The Lafayette case, the kickback scandal involving France, China, and the KMT, is a still limping along. Last year it surfaced briefly when the Swiss returned some money to Taiwan. Now the day before President-elect Ma Ying-jeou is sworn in, the district court plans to call as witnesses reactionary right-wing heavyweight politician Hau Pei-tsun, father of the current Taipei mayor, and former President Lee Teng-hui in a related case, along with 20 other former officials. Hau was hauled in for questioning before and more or less blamed Lee. Of that, I wrote earlier:

Back in 1989-91, when the procurement decision was being made, newly-minted President Lee Teng-hui and longtime KMT stalwart Hau were struggling over just who controlled the military. Hau’s reference thus is imbued with surpassing irony: Lee could not have made the decision, because in the period 1989-1990 he did not control the military; Hau did. In fact, in January of 1988, when Chiang Ching-kuo died and Lee ascended to the Presidency, a hardline faction of mainlander officers threatened a coup. The intervention of James Soong, who mediated the crisis, enabled Lee to retain power. The early years of Lee’s presidency were thus overshadowed by the conflict between Hau, point man for this faction (the “non-mainstream faction”), and Lee representing the Party Machine and the mainstream KMT factions, over the direction of the KMT, and the shape of the government. Lee moved Hau out of his position as Chief of the General Staff, into the post of Minister of Defense, and finally to the position of Premier in May of 1990. Hau was appointed to that position because of the continuing threat of hardliners who wanted to run Hau as an alternative Presidential candidate in the March 1990 election, and because the previous premier, Lee Huan, had sided with the hardline mainlanders against Lee Teng-hui (he was a close associate of Chiang Ching-kuo). In fact Hau would eventually run as the Veep on an alternative ticket with Lin Yang-kang in 1996.

I have two reviews of the case, a short one here and a very long one here. Note that it was the visit of current VP-elect Vincent Siew to France in 1990 that apparently sparked the sale and the subsequent scandal. Siew has also been questioned in the case, as he was Minister of Finance at the time. Ma Ying-jeou called for a halt to the questioning when he was Chairman of the KMT.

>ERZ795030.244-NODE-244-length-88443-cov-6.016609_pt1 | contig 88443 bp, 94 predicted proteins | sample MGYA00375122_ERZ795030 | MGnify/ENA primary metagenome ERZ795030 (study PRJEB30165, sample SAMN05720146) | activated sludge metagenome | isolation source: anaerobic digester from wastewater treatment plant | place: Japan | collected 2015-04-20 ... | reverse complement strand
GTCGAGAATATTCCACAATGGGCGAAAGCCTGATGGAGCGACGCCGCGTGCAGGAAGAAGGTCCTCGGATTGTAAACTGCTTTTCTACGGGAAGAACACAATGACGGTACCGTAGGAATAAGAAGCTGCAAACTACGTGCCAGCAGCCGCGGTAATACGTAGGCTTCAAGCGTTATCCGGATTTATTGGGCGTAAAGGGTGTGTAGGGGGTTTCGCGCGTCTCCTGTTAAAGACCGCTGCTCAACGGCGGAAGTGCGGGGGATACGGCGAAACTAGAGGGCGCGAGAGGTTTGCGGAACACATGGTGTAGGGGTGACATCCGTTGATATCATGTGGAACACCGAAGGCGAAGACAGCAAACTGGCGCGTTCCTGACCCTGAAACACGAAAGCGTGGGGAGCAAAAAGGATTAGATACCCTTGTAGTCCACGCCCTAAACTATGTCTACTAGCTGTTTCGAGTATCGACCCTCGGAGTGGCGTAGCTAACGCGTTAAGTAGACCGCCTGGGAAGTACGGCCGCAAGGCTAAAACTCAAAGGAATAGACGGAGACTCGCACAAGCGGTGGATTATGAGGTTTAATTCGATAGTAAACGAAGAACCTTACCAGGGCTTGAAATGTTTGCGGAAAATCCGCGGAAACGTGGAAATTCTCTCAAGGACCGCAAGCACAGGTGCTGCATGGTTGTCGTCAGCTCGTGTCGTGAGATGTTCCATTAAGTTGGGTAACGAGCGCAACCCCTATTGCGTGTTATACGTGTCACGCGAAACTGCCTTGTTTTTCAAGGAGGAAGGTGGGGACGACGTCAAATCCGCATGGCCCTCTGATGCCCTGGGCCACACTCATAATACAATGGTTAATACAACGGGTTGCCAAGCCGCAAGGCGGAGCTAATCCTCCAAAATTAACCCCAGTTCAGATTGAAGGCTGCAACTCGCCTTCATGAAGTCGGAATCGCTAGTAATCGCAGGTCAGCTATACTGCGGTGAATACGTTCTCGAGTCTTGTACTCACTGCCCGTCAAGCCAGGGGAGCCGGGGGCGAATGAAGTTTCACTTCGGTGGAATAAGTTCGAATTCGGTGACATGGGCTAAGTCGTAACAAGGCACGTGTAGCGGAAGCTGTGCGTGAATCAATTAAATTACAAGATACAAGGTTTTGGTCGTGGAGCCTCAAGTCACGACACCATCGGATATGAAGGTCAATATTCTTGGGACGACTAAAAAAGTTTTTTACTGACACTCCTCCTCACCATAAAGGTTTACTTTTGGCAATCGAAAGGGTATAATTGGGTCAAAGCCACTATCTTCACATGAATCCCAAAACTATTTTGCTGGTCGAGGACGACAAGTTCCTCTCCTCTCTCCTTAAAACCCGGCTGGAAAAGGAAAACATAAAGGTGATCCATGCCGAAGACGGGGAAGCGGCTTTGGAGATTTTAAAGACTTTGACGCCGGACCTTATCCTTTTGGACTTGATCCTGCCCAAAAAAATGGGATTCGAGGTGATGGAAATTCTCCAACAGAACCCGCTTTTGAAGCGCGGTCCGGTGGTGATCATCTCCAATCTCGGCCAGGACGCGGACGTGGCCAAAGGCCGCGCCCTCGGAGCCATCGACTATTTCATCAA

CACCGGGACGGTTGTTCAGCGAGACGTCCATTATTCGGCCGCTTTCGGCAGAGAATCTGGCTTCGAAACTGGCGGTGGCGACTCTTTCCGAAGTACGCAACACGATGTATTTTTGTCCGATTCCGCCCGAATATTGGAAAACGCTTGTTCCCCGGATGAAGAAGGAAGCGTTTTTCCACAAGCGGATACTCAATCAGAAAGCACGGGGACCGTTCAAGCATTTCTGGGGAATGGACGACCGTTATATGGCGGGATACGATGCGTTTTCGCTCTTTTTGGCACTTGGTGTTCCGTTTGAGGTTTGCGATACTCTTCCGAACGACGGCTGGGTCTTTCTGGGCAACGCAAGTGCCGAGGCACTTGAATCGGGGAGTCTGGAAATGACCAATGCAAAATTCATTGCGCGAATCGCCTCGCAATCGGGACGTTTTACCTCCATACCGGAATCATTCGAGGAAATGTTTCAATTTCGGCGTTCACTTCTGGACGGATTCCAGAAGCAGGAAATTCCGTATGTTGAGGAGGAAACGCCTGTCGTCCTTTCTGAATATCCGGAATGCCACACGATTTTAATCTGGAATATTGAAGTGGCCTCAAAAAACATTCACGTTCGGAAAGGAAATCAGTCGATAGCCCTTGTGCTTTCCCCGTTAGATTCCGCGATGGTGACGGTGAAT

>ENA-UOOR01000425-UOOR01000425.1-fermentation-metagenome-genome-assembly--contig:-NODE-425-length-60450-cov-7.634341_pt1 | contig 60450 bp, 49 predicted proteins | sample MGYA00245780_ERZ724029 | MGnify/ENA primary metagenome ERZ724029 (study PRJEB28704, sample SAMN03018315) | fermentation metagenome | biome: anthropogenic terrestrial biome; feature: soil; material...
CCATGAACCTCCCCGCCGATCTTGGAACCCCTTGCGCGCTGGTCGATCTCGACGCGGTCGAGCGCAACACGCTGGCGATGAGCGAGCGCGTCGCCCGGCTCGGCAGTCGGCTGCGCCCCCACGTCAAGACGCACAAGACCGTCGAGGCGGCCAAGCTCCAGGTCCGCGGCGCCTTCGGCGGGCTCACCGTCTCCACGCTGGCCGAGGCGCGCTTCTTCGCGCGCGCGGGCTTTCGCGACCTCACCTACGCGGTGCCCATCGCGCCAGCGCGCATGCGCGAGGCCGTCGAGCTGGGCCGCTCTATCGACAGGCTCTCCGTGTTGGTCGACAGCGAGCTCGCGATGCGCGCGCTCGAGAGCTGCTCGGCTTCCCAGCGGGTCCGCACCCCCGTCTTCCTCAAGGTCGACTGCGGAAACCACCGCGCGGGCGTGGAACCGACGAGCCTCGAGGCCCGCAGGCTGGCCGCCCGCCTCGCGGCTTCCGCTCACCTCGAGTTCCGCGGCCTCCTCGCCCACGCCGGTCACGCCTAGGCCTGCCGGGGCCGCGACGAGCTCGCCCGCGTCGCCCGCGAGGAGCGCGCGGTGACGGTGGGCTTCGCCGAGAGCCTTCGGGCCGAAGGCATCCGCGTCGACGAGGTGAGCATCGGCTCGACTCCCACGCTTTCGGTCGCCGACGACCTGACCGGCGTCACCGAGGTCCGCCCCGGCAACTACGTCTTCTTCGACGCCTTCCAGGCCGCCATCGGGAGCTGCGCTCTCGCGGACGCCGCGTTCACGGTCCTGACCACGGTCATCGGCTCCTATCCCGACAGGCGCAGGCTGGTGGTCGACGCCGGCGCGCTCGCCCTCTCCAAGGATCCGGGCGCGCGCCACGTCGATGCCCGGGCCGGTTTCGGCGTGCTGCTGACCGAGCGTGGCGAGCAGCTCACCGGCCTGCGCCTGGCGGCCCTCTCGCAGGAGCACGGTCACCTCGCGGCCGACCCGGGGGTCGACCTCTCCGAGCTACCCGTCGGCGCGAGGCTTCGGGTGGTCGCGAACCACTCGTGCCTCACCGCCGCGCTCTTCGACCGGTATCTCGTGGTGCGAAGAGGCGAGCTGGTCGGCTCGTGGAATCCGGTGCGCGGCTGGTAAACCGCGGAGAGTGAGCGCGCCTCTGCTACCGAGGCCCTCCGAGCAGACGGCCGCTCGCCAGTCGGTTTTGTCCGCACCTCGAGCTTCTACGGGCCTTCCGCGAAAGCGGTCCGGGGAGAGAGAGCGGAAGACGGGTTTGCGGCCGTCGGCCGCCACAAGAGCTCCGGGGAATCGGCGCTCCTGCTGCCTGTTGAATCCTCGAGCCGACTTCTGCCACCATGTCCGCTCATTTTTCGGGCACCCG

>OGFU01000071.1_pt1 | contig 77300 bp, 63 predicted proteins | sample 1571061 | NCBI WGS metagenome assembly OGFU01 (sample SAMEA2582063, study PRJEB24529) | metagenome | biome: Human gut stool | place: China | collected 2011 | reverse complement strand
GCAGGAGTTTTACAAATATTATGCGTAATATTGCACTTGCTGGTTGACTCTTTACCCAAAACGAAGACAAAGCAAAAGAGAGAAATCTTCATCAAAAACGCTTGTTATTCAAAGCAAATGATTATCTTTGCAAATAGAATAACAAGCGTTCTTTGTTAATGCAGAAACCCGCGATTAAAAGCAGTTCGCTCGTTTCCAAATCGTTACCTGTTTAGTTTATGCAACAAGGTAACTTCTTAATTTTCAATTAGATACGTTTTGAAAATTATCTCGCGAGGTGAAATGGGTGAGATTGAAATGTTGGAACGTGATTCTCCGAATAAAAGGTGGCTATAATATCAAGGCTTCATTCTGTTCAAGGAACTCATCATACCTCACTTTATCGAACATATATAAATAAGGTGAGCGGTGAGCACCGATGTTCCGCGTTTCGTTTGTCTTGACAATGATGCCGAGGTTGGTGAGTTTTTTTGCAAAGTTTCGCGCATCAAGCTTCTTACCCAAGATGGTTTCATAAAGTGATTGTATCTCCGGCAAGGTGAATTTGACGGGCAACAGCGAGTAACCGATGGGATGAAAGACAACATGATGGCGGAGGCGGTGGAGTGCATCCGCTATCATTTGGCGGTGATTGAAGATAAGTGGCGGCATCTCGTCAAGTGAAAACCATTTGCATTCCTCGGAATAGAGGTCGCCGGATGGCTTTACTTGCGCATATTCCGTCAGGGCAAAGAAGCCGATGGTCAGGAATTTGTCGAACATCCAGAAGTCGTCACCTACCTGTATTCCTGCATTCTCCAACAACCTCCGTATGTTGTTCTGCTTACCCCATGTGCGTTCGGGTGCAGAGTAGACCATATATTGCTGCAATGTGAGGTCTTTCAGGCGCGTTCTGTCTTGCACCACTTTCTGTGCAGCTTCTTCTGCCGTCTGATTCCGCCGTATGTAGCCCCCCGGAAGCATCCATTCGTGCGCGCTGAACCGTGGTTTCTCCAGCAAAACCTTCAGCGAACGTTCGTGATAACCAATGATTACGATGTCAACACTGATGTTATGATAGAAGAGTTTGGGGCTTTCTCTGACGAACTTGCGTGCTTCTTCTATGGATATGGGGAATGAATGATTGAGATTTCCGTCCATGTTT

The timing of the court date is interesting, and some have speculated that anything that comes out might overshadow Ma’s big day the next day. Highly unlikely. Hau has already been questioned to no avail, and Lee Teng-hui, following his post-presidency wish to play power behind the throne for somebody, anybody, is giving advice to Ma. He isn’t likely to embarrass the new regime either. If anything does come out, it is more likely that Ma’s swearing-in will overshadow it, which may explain why it was scheduled for that day in the first place.

The Swiss admitted this week that the amount of money they hold in the case is double what was previously admitted.

Swiss authorities said Thursday that $900 million (?572 million) belonging to Taiwanese citizens remained frozen in Swiss bank accounts linked to the alleged corrupt sale of six French frigates to Taiwan in the 1990s.

In 2006 I noted:

In 1990 and 1991 Lee and Hau were still struggling for control of the government. Hau, the premier, and a conservative mainlander, argued that Taiwan had a parliamentary system in which the Premier should hold the power, while Lee pushed for a Presidential system that would concentrate power in the Chief Executive. Lee shoved through six constitutional amendments during the 1990s, and every one increased the power of the President. At that time too Hau had just come from being head of the military, the former chief of staff, and had enormous influence over military affairs. Lee had him moved from that post to the Minister of Defense, to decrease his power. It seems unlikely that if Hau was in charge of the purchase, Lee Teng-hui got anything out of the deal. The DPP has publicly claimed this, and a Control Yuan investigation also backed Lee and demanded that Hau be impeached — though several impeached officers claimed Lee knew (Lee was also implicated in a similar kickback scandal over the Mirage Fighter purchase in the 1990s, though that decision also occurred before he gained influence over the military). Perhaps the current legislative freezing of the Control Yuan is an attempt by the Blues to stop the Lafayette investigation, since it touches on so many major mainlander political figures, most importantly Hau and Soong. Other military figures, mostly mainlanders, were impeached over the scandal.

Almost all the alleged beneficiaries and alleged participants are still in the government and other positions of authority, formal and informal. Those who are wont to claim the KMT has changed, should take note….